We encountered very little traffic on this trip, two US Navy ships and some allies conducting exercises, a couple of tugs – one claiming to be 161 meters long and one lonely sailboat in the 40 foot range (estimate – no AIS) in the middle of the night. At least he was on a beam reach running north at the time. He will not be happy this morning as I draft this with 35 knots on the nose.
At 11:00 we dropped the anchor in the Wando River and will spend the next 6 hours washing the boat, as she is completely covered in Salt. We will spend the balance of the weekend relaxing, catching up with some old friends we met here in the past and then on Monday plan to move to the Ashley Marina in Charleston to focus on the new issues that have developed. We need to have the boat ready to go by next weekend, as we have guests arriving for 3 weeks of cruising. We now have three items on our list to resolve; Hydraulic Pulsing /noise, Sonar Issues and Tender Steering. Shortly after arriving, Gary noted a dripping problem with the hydraulic steering on the tender. She had been well exercised while at anchor. Monday morning as we entered Ashley Marina, we decided it was perfect weather to fill up both the tender and the extra tender gasoline tank on deck. We could not get gas conveniently in Beaufort. Total gas taken on was around 150 gallons. Maneuvering SM into the “Gas” dock was quite a trick as there is lots of current in the Ashley River and we were told we were the largest boat to tie up at that dock. Once completed we quickly moved to our assigned dock as the wind was building on the port side and could pin us there.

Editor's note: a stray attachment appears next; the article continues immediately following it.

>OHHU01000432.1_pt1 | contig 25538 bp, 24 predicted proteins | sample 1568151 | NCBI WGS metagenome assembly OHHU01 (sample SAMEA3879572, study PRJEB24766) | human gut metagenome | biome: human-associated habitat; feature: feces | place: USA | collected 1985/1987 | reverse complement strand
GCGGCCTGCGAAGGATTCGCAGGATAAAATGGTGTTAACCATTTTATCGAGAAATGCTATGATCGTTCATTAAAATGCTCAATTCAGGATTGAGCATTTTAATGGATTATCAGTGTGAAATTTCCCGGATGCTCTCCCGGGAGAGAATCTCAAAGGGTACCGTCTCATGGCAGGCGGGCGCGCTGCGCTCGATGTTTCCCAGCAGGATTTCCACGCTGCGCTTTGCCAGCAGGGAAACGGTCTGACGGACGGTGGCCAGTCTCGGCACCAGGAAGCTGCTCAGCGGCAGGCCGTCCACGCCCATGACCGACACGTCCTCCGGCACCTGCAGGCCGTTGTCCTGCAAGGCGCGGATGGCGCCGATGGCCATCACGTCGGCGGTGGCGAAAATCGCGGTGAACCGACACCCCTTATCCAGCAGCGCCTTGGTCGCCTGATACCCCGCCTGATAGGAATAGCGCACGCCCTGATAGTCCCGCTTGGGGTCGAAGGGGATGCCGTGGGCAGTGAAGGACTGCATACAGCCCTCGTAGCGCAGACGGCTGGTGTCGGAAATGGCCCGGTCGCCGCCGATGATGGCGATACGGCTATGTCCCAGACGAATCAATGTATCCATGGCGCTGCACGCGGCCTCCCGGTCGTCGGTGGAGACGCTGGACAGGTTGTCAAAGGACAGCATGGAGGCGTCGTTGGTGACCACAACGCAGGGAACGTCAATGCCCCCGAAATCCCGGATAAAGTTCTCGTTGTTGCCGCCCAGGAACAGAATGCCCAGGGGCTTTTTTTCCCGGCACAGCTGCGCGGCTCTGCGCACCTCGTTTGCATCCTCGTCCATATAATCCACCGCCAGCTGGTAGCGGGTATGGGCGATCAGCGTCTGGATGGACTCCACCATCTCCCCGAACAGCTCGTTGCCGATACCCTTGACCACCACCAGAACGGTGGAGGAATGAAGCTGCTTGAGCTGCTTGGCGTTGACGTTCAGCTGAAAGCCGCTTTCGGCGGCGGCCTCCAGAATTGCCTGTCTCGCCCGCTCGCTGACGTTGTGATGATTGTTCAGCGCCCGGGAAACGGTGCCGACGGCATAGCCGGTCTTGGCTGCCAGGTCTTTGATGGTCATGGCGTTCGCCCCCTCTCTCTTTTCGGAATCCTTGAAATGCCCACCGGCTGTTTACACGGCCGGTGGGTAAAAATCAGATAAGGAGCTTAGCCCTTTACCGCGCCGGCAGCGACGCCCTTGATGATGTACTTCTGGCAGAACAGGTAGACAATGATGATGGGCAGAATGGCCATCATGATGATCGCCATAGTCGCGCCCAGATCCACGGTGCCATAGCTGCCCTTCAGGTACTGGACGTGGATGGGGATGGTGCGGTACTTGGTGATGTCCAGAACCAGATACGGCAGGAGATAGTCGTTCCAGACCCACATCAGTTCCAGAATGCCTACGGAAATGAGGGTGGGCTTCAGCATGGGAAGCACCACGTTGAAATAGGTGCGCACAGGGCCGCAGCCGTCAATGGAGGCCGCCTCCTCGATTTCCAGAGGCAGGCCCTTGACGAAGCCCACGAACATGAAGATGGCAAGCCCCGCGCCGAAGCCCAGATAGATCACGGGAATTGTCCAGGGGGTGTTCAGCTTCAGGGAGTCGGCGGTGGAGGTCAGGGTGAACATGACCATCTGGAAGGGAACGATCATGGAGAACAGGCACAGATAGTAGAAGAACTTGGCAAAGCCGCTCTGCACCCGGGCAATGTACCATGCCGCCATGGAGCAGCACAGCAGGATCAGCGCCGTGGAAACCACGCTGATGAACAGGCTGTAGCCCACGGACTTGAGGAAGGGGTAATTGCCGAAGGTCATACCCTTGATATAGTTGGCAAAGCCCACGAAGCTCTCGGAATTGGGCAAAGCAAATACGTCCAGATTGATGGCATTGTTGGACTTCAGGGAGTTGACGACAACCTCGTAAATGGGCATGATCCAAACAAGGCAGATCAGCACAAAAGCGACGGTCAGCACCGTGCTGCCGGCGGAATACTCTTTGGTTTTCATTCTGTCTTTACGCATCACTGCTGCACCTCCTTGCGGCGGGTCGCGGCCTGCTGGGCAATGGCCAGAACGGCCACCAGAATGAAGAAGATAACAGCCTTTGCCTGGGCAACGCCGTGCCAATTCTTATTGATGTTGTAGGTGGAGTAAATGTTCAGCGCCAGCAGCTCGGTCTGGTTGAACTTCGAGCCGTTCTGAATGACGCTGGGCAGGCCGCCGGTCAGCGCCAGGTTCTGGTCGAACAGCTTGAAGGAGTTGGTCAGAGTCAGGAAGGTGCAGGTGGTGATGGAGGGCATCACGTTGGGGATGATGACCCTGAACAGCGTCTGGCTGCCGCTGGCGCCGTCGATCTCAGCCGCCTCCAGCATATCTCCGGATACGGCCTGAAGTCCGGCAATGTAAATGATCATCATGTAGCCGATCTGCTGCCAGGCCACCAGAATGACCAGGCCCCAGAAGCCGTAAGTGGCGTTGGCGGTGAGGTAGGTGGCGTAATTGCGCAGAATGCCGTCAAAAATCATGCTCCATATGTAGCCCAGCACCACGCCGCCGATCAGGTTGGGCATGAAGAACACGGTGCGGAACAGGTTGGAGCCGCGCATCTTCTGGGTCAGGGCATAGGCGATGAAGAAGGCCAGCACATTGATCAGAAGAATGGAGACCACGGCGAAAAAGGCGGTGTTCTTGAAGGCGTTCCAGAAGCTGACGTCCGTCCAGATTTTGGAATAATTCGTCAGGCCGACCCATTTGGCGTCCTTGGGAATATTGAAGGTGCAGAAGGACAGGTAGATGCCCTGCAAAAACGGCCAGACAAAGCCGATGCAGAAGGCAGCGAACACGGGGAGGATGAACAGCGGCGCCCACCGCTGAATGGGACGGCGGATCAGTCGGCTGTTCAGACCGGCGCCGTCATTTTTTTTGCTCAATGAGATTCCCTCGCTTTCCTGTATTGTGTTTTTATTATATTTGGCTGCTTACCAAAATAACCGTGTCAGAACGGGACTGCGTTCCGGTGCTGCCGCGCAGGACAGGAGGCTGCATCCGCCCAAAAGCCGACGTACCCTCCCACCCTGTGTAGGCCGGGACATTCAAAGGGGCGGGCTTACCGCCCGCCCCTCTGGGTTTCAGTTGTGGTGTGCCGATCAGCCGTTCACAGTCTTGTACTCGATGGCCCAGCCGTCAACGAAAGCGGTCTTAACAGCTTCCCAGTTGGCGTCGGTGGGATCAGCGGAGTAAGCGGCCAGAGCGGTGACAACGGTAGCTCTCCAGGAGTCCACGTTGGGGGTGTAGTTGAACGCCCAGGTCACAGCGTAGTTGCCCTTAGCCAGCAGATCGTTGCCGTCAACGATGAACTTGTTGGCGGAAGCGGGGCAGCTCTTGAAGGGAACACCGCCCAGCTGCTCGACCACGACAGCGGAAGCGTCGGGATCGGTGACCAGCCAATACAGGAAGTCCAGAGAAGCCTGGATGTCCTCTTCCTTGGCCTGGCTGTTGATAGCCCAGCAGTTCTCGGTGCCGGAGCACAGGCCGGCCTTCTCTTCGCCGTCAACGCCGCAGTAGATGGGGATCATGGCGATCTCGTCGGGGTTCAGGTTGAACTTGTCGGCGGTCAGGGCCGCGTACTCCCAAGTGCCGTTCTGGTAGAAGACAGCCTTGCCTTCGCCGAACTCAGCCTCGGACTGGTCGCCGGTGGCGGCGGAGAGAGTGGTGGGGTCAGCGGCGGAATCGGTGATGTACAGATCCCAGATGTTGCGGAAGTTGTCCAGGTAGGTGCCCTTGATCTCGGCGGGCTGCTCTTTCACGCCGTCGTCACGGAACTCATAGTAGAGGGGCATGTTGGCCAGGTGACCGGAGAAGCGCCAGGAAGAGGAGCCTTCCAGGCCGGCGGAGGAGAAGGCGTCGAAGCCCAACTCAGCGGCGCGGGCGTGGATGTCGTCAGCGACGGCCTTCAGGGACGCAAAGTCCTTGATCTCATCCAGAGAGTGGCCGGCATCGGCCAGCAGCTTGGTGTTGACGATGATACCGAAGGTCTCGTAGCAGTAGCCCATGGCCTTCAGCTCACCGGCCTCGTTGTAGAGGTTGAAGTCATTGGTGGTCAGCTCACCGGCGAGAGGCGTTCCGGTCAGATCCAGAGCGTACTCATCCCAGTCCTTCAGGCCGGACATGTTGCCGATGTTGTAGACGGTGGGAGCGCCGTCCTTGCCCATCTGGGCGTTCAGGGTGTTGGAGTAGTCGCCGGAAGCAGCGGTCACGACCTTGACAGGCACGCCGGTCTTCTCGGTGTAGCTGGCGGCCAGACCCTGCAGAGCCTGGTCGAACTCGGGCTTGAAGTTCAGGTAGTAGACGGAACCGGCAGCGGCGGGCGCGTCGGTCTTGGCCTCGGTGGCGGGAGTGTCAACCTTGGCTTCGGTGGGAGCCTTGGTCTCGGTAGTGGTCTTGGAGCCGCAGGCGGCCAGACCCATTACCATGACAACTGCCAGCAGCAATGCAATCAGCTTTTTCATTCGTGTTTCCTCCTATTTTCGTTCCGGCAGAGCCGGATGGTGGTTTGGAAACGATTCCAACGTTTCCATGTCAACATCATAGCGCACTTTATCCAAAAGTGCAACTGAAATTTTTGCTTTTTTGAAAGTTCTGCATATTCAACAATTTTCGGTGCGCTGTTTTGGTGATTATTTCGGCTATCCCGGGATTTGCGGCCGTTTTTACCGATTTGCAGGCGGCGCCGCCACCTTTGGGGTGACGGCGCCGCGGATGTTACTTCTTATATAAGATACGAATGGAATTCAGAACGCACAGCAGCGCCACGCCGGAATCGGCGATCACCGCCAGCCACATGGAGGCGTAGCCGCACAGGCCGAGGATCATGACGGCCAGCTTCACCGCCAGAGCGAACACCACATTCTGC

Over the weekend we had beautiful weather, shorts, biking ,running etc and Monday morning was nice, but the weather was projected to deteriorate rapidly and be nasty for the week. Wow, did it, winds up to 30 Knots, pouring rain and 30 to 40 degrees until the following Saturday.